Edinburgh 2012! Thoughts and an award.

As one edinburgh fringe finishes, now is perhaps the time to start thinking about next years festival!

 

There were a number of shows from Wales at this years fringe of varying sizes, from both national theatres to one person shows. Was it a good experience? What did you learn from going? Are there lessons we can share?

 

Kat Jones bloged about Bandwagon's experiences this year and the lessons learnt during their fringe, but what else can we share to make next years experience better for us as a comunity? How can we strengthen our presence at the worlds largest arts festival - following the sucess of Escalator East to Edinburgh & Made in Scotland should there be a similar scheme to help Welsh theatre makers take work to Edinburgh? 

 

I'm aware that I'm asking a lot of questions, but I believe now is the time to ask them. So here's a list of my thoughts & questions - at the end of which you'll find details of an award from Les Enfents Terrible to help a company taking a piece to next years festival.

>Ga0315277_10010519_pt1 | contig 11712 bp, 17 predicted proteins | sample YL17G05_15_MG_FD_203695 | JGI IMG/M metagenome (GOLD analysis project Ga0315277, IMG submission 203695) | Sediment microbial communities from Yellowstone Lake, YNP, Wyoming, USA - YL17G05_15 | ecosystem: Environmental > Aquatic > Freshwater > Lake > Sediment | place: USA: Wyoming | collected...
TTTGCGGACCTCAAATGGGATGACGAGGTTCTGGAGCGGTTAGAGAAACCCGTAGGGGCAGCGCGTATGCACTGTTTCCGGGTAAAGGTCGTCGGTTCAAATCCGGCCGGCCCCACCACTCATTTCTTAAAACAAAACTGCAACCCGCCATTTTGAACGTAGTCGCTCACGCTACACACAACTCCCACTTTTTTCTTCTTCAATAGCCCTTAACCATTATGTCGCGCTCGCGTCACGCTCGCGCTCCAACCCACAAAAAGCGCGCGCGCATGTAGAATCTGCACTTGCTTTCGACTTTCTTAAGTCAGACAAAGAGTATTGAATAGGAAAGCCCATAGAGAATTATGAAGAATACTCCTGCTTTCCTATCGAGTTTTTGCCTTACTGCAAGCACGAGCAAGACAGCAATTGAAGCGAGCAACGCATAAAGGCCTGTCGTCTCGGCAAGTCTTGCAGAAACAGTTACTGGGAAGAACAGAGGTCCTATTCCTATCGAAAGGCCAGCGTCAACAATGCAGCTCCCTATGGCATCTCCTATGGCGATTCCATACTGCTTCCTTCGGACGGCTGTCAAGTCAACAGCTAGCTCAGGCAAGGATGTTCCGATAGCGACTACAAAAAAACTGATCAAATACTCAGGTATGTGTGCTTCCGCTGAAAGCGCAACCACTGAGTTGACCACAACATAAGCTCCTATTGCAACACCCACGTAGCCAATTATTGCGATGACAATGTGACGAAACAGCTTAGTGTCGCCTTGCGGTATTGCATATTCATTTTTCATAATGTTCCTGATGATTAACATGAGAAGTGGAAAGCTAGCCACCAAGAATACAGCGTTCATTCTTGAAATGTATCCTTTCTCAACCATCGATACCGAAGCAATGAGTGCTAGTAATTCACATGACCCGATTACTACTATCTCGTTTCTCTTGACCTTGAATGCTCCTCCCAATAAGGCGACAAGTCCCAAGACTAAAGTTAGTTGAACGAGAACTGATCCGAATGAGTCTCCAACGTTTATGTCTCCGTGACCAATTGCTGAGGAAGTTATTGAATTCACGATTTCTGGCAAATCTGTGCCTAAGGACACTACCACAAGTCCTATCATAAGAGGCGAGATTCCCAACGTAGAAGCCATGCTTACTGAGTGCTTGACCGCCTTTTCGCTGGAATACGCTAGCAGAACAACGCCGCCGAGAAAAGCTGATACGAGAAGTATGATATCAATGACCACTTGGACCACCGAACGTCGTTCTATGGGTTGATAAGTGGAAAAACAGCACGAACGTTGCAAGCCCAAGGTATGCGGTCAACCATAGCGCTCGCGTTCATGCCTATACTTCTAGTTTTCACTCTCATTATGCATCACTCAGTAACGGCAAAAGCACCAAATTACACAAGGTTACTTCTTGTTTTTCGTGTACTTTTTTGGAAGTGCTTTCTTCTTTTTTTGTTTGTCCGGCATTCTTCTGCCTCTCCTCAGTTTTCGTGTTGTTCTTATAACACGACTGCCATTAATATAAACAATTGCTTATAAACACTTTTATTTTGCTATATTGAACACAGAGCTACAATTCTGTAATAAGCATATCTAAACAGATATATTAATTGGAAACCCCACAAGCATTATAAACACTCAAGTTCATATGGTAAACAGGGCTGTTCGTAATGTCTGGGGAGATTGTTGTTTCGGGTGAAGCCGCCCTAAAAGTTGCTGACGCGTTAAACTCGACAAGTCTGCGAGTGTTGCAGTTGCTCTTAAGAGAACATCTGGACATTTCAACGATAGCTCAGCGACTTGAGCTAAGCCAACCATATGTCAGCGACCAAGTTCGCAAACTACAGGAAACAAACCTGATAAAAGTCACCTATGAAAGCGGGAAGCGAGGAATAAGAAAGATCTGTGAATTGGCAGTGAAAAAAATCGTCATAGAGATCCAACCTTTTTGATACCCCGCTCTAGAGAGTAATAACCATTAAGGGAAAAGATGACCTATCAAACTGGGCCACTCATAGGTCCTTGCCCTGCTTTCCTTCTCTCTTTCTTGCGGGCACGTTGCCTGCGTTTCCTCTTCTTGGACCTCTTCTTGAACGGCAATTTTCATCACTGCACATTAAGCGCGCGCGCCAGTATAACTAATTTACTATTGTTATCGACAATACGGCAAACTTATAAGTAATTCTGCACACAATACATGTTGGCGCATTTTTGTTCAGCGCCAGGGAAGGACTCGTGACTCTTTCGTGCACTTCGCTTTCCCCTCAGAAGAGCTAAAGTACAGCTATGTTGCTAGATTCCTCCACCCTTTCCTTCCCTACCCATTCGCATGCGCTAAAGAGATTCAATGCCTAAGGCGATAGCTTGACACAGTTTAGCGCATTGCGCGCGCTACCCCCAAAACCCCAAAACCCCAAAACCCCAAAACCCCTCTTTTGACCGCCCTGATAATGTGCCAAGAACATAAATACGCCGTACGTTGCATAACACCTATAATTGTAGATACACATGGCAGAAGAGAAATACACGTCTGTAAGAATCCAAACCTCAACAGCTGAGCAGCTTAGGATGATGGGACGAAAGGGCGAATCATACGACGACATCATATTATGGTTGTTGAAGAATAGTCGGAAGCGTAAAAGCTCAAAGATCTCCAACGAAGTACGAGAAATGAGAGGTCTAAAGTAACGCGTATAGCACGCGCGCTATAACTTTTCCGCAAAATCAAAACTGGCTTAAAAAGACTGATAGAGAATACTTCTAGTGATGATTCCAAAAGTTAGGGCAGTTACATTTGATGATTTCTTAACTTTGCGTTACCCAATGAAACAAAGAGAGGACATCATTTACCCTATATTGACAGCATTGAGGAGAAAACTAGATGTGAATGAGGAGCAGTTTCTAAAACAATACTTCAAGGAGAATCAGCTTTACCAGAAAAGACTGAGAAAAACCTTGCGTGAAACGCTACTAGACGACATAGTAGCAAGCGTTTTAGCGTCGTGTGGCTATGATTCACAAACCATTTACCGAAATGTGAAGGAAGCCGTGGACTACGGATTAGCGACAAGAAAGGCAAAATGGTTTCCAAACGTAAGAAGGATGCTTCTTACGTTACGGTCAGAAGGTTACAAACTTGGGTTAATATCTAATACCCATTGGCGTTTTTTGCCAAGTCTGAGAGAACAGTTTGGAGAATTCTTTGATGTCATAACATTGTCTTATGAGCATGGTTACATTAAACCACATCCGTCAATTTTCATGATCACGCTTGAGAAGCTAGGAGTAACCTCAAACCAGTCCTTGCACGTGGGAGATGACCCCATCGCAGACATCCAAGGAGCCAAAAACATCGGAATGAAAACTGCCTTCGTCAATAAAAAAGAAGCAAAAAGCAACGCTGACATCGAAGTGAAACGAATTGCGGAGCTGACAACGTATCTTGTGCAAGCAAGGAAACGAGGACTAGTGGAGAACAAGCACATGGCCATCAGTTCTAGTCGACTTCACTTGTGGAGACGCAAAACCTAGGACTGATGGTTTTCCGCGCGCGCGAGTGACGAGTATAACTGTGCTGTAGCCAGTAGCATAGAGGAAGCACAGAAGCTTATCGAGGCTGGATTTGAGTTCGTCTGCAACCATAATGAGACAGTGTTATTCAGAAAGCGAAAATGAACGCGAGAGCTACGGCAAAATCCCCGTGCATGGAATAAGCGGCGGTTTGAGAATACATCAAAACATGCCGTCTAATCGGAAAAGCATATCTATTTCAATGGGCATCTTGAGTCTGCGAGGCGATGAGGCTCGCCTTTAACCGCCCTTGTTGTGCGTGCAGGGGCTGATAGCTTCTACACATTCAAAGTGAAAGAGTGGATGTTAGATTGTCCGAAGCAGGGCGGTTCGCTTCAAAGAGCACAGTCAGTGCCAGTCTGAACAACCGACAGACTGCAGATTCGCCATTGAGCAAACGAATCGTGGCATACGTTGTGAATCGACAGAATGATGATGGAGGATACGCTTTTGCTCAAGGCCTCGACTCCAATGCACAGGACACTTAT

Should the Edinburgh Fringe Roadshow come to Wales (this year it went to London, Edinburgh, Manchester, New York & Adelaide)?

What venues did you find helpful or Unhelpful?

What did you wish you'd known before you started?

Is going to Edinburgh worth it?

Could you have shared accommodation/ a van/ a performance slot with another company?

Did you get the press in to see your shows? How/why not?

Was your budget realistic? Would you be willing to share this information (if we pooled it and anonymised it?)

What advice and support could you have been given?

What advice would you give a first time company?

Was the show ready on the first night in Edinburgh?

Did you make full use of twitter/facebook/ flyering/ badgering to sell your show?

Should Wales have an equivalent to the Escalator scheme?

 

Far too many questions I know but I think it would be useful to start a dialogue now to see if we can support companies going to the fringe next year.